Canku Ota - A Newsletter Celebrating Native America
August 12, 2000 - Issue 16

St. Croix Ojibwe Youth Lords of Dance
by Gary Dawson

HERTEL, Wis. -- Accustomed to the more stationary or straight-line dancing of Canadian and Alaskan tribes, the crowds attending the World Eskimo-Indian Olympics in Fairbanks, Alaska, warmed up quickly to the spirited, swift moving Wisconsin Ojibwe youths from the St. Croix Band of Lake Superior Chippewa.

With rotating circle formations, and toe and heel tapping combined with colorful regalia, the St. Croix Trails tribal youth dance team from Hertel, featuring boys and girls ages 9 to 17, captured the hearts of the fans and the judges. When the competition was over last month, the eight dancers and flag carrier representing the band were named the Best Indian Dance Team for 2000.

"Everybody from your community should be very proud of you. We want you to come back next year,'' Olympics Board Chairman Greg Nothsine told troupe members when he asked them to come forward and get their trophy.

Dancing mostly against adult teams, the young people say it was an experience they'll never forget. The eight-day trip included participating in tribal games unique to Canadian and Alaskan native communities, meeting contemporaries from those tribes and touring breathtaking Denali National Park, which contains the tallest mountain in the United States, Mount McKinley.

Dancing is not formally taught in the St. Croix band. Youths learn from their families, peers and elders. Many learn their steps and movements by watching dancers at inter-tribal powwows. Adults offer suggestions for improvement and assist making intricate regalia that helps tell the story of dances, which may contain one of several themes, such as hunting or healing. Dancers typically perform at social and ceremonial events.

The St. Croix team was formed in 1996 with the help of human services staffers at the band's Family Resource Center. The members are part of the center's TRAILS program -- Testing Reality and Investigating Life Styles. About 35 young people are involved, ranging in age from 18 months to 17 years. Adults working with the group include Gloria Merrill, human services facilitator; Jeff Butler, prevention coordinator; Mark Soulier, TRAILS coordinator; and Jennifer Greenwald, a University of Wisconsin-Eau Claire senior intern who is majoring in American Indian studies.

"They basically learn dancing on their own; we just provided some coordination and organization,'' Butler said.

Josh Merrill, 12, son of band Chairman David Merrill, does a traditional dance emphasizing the role of the male Indian as a hunter and warrior. It includes, for example, looking for signs on the ground, moving slowly to sneak up on prey and using a feather fan to block the blinding sunlight.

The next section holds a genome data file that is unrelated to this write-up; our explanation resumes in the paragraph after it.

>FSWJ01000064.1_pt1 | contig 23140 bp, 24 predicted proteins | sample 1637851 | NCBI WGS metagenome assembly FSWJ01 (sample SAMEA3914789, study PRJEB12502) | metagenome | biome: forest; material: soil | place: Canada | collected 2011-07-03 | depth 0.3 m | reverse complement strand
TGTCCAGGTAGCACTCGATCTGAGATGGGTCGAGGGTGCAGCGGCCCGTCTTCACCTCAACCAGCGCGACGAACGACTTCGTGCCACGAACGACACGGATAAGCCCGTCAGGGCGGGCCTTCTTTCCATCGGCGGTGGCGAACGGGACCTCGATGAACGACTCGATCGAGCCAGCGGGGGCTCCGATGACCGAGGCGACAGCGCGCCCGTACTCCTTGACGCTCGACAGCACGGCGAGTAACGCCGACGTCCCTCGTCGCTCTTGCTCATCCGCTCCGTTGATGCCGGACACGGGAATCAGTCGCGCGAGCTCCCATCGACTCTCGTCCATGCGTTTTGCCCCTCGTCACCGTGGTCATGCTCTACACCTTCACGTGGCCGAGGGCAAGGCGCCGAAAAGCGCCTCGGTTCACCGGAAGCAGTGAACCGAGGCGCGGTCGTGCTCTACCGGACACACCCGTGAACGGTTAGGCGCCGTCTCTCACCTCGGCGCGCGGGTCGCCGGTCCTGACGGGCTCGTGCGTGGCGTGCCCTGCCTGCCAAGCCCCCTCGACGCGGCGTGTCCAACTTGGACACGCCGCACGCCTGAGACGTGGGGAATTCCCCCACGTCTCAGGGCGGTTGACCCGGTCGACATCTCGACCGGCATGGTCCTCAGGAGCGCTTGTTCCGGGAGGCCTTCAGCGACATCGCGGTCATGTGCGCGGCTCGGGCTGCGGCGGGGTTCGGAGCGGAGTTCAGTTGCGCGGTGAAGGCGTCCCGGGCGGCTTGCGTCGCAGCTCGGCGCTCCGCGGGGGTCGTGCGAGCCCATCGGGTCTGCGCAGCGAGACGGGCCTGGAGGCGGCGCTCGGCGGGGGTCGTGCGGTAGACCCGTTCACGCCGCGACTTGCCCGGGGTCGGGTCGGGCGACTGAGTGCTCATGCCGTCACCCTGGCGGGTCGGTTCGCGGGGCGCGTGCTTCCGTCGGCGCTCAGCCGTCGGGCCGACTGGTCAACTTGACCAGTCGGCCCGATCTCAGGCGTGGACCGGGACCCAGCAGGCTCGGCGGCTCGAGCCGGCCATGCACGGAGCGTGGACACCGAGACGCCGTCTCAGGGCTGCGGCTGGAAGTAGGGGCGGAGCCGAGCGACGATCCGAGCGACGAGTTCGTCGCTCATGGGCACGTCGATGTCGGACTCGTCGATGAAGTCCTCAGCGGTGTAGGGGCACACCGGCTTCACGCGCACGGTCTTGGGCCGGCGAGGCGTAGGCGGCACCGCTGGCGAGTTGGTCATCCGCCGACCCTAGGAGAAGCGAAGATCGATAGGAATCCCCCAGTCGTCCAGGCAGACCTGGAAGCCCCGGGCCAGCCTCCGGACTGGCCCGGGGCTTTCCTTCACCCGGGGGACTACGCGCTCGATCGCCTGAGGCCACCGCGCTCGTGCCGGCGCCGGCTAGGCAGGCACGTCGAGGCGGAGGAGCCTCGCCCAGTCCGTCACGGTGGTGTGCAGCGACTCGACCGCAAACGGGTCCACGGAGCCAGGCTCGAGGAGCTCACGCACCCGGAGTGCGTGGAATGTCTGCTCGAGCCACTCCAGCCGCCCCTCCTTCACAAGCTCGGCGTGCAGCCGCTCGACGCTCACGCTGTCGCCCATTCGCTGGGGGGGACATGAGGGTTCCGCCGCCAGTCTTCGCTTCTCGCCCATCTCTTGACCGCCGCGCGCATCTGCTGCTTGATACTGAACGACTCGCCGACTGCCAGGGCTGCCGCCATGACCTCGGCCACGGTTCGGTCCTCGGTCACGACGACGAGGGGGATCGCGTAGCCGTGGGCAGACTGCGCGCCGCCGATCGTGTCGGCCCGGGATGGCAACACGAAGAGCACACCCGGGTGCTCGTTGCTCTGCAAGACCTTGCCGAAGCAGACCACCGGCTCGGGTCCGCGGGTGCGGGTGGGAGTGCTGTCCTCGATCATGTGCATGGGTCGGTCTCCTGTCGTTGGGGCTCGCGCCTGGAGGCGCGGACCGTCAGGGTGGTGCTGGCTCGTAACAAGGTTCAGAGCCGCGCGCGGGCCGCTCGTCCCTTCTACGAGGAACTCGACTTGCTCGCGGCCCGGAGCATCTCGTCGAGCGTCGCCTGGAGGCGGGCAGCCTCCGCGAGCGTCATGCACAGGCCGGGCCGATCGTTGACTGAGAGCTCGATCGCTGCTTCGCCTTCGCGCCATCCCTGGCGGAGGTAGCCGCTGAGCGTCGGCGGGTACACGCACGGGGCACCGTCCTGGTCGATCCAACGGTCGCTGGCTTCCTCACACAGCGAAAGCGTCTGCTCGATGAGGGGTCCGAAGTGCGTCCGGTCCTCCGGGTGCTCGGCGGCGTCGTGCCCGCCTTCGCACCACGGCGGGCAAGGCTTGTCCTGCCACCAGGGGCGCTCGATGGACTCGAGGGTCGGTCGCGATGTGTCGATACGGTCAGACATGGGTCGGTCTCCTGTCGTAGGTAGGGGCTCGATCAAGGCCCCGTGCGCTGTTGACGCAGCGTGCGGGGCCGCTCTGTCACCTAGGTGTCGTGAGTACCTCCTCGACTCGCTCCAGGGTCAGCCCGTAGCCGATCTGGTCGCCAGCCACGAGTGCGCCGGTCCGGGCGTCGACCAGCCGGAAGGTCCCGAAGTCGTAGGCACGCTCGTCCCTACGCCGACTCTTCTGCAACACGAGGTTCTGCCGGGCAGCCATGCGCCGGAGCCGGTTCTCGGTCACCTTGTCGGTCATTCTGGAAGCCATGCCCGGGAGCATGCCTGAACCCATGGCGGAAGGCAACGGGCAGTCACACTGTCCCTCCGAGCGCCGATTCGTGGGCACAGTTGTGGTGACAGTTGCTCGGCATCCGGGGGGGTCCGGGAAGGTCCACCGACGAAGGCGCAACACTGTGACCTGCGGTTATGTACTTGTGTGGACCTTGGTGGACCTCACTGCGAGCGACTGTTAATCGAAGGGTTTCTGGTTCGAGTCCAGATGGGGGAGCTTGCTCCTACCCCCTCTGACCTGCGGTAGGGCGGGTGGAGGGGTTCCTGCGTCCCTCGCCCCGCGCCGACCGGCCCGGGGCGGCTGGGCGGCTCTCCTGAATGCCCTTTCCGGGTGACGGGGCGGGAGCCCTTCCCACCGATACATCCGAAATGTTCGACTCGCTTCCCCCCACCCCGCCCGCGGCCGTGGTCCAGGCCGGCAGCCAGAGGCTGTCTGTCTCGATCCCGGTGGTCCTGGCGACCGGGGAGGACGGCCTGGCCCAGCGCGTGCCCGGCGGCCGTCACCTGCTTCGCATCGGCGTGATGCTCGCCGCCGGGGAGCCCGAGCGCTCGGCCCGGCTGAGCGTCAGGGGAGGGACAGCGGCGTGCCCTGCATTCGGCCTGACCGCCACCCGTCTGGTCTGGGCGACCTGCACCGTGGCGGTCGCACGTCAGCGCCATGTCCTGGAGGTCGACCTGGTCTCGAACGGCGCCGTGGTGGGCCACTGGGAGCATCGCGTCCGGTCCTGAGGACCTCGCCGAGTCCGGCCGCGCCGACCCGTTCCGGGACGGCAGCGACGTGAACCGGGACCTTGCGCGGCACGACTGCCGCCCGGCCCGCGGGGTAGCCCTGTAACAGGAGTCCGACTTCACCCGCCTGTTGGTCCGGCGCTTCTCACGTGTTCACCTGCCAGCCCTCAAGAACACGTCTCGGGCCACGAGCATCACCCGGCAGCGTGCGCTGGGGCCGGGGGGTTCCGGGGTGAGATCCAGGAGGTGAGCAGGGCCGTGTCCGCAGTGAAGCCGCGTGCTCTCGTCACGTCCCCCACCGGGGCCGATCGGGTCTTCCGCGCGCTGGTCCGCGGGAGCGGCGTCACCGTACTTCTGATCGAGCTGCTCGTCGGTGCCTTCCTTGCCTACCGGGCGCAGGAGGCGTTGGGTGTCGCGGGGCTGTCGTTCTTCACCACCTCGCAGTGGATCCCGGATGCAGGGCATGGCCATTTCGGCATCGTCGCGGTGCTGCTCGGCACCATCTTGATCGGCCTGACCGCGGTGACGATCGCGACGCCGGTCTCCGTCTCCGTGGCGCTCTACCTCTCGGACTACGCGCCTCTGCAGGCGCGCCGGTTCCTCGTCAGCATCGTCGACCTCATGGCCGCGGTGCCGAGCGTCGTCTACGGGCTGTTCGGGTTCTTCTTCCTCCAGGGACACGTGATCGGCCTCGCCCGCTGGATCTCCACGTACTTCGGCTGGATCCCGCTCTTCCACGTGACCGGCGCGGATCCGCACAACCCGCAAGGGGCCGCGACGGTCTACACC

Dusty Soulier, 13, Mark's son, does a fancy feather dance, a more modern dance that originated among southwestern U.S. tribes. His regalia is ornate, containing colorful feathers, ribbons, yarn, beads and leather. A head roach is made of porcupine and deer hair.

Michelle McFaggen, 11, does a fancy shawl dance, featuring the graceful movements of a butterfly.

Brandon Geshick's decorative regalia resembles flowing, colored grasses. At age 9, he was the youngest of the dancers to go to Alaska. He dances one of the oldest styles, intended to represent the flattening of grasses for events such as powwows.

Carmen Leoso, 16, and her sister, Katrina, 17, do a jingle dance. It is a dance of medicine, healing and praying for the well-being of others. Their dresses feature 365 metal snuff can covers rolled into 3-inch cones.

Also on the trip to Alaska were Kyle Phernetton, 11, who does grass dancing; Amber Merrill, 13, the Little Miss St. Croix Wild Rice Princess, who wore a burgundy and yellow dress decorated with sea shells and jingles and a beaded crown made by her mother; and Tony Duchon, a flag carrier. Amber and Tony are grandchildren of Gloria Merrill.

The youths not only danced, they participated in two types of stick-pull games, including one where the stick is greased.

"We met a man named Bob Beach,'' said Katrina Leoso. ``He was so nice to us and was with our group all the time.'' Beach is a disabled Vietnam veteran from the Gwich'in Athabascan tribe of the Alaskan interior. The group gave Beach an autographed tribal T-shirt for his kindness.

The Official Website of the World Eskimo-Indian Olympics\

Indian Country Wisconsin-Ojibwe

Wisconsin Ojibwe



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